The model of den Toonder et al. [17] (Equation (10)) resulted in the interfacial adhesion energy of 5 and 4 J/m2 for the AlN/Al-30V and AlN/Al-100V coatings, respectively. The estimations have an error of ±5%. The calculated adhesion energy is the practical interfacial fracture energy and it also includes the elastic strain energy associated with the release of residual stresses. The interfacial fracture energy or the adhesion energy results are in accordance with the qualitative comparison of indentation-induced failures produced with the cube-corner indenter. In addition, the adhesive failure modes of the AlN/Al-30V and AlN/Al-100V coatings were compared with the literature, and were in good agreement with those given by Bull [27]. The results indicate that the adhesion of the coating has been deteriorated, in this specific case, due to the presence of the aluminum bond layer. As the AlN-30V and AlN/Al-30V coatings have a difference in compressive residual stress of only +340 MPa, we can expect that the Al bond layer is in a tensile stress state with a similar magnitude.
This assumption can be justified by considering the additive nature of residual strains in multilayer systems. The bond layer, being ductile, cannot store elastic energy across the interface, and tensile residual stresses are also present in it (as also observed by FIB-DIC stress profiles). The tension coupled with deformation during indentation in the Al bond layer leads to interfacial delamination. In most of the studies available in the literature, AlN was directly coated onto a silicon substrate; nonetheless, there are a few studies that used a thin layer of Al to improve the bonding between the AlN and Si substrate, even though the adhesion was not investigated [28].
In this work, we have shown that the role of the residual stress in the bond layer is significant, because even a ≈50 nm thin layer is capable of causing a break by bulging the ≈700 nm thick upper layer, decreasing the functional adhesion of the coating under nanoindentation (Figure 9). Therefore, we demonstrate here that the residual stress state in the Al bond layer can have a primary and relevant effect on the coating’s adhesion, more than the residual stress and hardness of the AlN top layer.
Also, with bond layer being ductile, one would expect an increase of the interfacial adhesion energy because of the decrease of stored elastic energy across the interface. However, as the indentation depth exceeds the top layer’s thickness (AlN), a step in the load–displacement curve occurs (see right column of Figure 6) in the AlN/Al-30V and AlN/Al-100V coatings. As a result, soft bond layers, such as of pure aluminum and copper, are not adequate to be a proper coating base, especially if the substrate is hard. This is the reason why only bond layers made of Ti, Cr, Mo, or Nb are effective on the hard substrate for the smooth transition of properties between the hard coating and substrate [29,30]. Comparison of coating delamination behavior under different residual stress conditions suggested (Figure 8) that both the mode I and mode II load components in the buckled and unbuckled states are operative. The schematic of both the buckled and unbuckled failure modes are given in Figure 10 for reference.
It can be seen in the micrograph of Figure 8b that the AlN/Al-100V coating shows shear mode II and the failure can be characterized as catastrophic with the highest delamination; however, in the AlN/Al-30V coating, a mixture of peeling (mode I) and shear (mode II) delamination failures were observed as a result of tensile stress in the aluminum coating layer and compressive stresses in the AlN layer. It is possible that at about the critical indenter penetration, the higher compressive stresses of indentation resulted in the buckling of the soft thin film of aluminum, which means that the interfacial adhesion was not too high. The buckling failure is more likely than the shear-induced delamination when the coating is relatively tough compared to the interface. In order to confirm whether the coating delaminates from the AlN/bond layer interface or from the bond layer/substrate interface, energy dispersive spectroscopy (EDS) composition maps were constructed (Figure 11).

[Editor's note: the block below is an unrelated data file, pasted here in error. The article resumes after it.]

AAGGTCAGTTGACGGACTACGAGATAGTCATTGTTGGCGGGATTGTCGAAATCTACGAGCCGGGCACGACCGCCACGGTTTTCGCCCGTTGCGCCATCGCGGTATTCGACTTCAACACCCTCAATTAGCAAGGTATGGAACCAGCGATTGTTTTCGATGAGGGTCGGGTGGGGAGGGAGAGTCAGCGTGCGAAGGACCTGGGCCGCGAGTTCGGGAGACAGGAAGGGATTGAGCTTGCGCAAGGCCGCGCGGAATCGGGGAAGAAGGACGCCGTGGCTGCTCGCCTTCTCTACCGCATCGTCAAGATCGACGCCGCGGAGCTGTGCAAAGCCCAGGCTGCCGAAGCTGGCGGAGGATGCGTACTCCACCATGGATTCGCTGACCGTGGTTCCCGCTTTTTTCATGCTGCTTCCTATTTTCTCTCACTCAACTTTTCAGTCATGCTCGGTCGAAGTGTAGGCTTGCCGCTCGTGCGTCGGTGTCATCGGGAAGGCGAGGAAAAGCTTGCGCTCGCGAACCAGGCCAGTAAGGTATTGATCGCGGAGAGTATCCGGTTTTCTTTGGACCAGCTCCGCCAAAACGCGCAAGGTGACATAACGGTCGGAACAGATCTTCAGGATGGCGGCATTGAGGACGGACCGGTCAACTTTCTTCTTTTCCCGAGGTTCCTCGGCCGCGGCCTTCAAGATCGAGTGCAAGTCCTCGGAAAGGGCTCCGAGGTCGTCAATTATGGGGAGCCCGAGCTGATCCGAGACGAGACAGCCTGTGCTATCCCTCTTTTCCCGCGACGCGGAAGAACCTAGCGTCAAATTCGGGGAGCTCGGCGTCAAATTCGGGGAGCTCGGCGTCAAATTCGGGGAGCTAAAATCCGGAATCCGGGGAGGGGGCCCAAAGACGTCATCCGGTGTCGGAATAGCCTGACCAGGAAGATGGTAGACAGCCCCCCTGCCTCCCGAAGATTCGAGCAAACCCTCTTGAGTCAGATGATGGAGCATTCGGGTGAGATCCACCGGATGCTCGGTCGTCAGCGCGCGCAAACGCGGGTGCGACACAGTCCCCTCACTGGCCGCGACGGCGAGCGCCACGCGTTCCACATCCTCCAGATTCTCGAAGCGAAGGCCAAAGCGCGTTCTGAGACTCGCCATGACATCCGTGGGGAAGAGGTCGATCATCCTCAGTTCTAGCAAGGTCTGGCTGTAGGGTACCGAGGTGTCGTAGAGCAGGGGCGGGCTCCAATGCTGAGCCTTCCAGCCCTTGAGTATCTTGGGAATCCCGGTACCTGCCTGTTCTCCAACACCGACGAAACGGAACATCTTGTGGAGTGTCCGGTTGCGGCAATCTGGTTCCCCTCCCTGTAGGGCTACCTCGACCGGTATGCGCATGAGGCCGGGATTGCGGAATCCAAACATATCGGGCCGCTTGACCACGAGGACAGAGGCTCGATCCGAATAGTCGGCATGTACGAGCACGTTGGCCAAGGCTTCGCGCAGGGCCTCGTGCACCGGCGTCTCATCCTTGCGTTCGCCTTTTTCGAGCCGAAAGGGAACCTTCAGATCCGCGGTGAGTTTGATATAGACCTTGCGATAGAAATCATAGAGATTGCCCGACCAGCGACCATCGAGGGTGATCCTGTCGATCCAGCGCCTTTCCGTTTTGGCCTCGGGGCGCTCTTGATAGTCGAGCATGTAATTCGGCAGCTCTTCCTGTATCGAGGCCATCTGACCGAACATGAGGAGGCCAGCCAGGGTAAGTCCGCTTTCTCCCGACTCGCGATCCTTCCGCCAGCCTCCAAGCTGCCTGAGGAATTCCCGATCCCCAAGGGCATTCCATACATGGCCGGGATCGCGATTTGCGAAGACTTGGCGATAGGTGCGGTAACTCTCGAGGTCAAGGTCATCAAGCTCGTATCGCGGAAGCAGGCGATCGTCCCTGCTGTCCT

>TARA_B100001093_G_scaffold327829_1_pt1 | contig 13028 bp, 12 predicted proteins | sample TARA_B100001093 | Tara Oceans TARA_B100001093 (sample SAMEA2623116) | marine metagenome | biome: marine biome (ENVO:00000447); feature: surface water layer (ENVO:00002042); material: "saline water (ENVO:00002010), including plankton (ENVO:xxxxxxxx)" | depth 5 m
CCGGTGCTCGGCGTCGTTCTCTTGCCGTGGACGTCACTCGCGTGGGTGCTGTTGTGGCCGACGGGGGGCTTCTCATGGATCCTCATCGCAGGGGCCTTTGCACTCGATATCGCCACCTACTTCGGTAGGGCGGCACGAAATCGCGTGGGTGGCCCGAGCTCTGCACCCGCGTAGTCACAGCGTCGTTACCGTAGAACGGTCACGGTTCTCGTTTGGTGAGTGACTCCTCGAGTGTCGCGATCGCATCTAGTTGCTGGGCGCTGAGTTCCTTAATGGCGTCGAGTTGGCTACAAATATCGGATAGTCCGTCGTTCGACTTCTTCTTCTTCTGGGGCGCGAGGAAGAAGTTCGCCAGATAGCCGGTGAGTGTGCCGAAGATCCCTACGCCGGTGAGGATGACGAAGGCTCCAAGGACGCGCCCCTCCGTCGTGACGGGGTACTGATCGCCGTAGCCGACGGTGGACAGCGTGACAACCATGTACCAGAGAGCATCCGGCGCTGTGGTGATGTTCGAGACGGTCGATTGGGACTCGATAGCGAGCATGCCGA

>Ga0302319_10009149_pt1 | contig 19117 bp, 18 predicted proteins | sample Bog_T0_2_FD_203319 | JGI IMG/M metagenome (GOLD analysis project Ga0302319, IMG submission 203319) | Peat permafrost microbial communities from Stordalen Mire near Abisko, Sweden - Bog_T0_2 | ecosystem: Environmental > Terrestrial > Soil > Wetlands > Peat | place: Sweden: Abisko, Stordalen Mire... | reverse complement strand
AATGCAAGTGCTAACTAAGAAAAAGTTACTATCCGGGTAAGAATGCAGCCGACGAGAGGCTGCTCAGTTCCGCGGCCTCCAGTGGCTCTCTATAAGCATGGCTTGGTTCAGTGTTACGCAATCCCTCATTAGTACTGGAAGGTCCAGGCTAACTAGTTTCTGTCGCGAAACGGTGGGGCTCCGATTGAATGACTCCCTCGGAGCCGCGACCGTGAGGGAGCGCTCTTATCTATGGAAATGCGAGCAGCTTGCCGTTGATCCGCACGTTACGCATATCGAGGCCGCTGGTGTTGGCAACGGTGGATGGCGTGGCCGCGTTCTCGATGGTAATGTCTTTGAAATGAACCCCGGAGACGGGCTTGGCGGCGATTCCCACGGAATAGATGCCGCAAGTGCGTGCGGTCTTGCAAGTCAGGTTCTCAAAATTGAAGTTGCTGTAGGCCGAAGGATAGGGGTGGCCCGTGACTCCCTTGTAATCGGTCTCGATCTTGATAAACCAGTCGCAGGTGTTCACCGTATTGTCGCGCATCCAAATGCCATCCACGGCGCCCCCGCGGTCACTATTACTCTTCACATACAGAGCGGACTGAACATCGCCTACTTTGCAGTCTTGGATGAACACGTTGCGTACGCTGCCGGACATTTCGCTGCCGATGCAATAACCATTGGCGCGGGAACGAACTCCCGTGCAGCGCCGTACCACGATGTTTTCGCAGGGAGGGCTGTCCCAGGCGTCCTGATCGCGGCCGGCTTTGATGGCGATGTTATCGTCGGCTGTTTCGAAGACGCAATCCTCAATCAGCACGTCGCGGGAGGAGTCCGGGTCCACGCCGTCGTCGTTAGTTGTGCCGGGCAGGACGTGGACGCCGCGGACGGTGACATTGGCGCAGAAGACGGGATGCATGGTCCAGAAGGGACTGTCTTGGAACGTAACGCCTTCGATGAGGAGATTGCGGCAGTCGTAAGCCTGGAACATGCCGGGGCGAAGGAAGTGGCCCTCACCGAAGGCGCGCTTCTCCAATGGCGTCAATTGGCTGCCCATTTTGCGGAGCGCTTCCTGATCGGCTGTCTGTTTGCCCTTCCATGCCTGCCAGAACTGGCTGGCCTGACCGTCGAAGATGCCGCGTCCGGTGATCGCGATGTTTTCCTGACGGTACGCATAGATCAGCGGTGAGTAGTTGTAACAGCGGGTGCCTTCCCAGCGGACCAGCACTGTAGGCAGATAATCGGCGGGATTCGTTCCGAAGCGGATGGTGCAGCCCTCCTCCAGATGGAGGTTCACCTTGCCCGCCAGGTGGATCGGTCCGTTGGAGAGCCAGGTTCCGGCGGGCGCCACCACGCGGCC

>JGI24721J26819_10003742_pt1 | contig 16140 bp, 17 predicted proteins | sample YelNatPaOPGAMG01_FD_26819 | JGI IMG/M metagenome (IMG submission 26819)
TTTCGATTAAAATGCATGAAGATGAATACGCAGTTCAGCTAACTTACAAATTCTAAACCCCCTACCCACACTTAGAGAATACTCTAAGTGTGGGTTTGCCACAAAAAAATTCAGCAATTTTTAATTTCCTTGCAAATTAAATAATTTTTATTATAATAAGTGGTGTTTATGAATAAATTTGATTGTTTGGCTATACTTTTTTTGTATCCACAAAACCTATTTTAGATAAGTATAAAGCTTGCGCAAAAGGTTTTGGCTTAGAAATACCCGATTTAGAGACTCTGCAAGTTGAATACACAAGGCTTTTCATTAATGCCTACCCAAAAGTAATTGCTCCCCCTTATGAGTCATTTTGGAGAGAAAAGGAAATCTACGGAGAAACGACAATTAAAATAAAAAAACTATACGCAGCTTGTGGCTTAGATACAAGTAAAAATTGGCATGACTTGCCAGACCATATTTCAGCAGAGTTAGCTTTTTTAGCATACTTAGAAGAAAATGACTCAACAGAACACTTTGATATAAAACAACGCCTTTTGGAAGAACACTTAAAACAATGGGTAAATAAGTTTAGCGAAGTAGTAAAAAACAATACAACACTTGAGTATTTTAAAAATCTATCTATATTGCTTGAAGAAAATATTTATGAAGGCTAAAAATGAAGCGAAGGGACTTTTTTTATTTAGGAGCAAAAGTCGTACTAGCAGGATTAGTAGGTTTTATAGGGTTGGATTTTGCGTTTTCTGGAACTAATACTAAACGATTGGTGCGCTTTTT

The EDS map of aluminum in the second column of Figure 11 shows that aluminum is present in the AlN layer; however, it is not present where the coating has been delaminated. Similarly, the silicon EDS map in the third column from the left shows that silicon is not present in the AlN coating and silicon substrate is exposed after delamination. It is noticeable that silicon substrate is visible and the bond layer is missing in the EDS map, even though the bond layer thickness was measured and confirmed with FIB-TEM cross-section analysis (shown and indicated in Figure 2). This shows that delamination failures are from the bond layer and substrate interface, while the bonding between AlN and Al is perfect. The results indicate that the adhesion of coating has been deteriorated due to the aluminum bond layer and the surface fracture is attributable to the interface between the aluminum and silicon. Using this information and the measured interfacial delamination energy (Gint) of 5 and 4 J/m2 for the AlN/Al-30V and AlN/Al-100V coatings, respectively, the interface fracture toughness (Kint) defined by Suo and Hutchinson [31] may be estimated using Equation (2).
K i n t =   G i n t E i n t
where Eint is the interface’s elastic modulus, given by Equation (3).
1 E i n t =   1 2   [ 1 E + 1 E s ]
Using E as the coating modulus and Es as the substrate modulus, the interface elastic modulus (Eint) was found to be 100 GPa. The estimated interface fracture toughness of 0.71 and 0.65 MPa·m0.5 for the AlN/Al-30V and AlN/Al-100V coatings, respectively, clearly indicate why these coatings delaminated instead of cracking, as the resulting interfacial fracture toughness is significantly lower than the cohesive fracture toughness of the AlN-30V and AlN-100V coatings.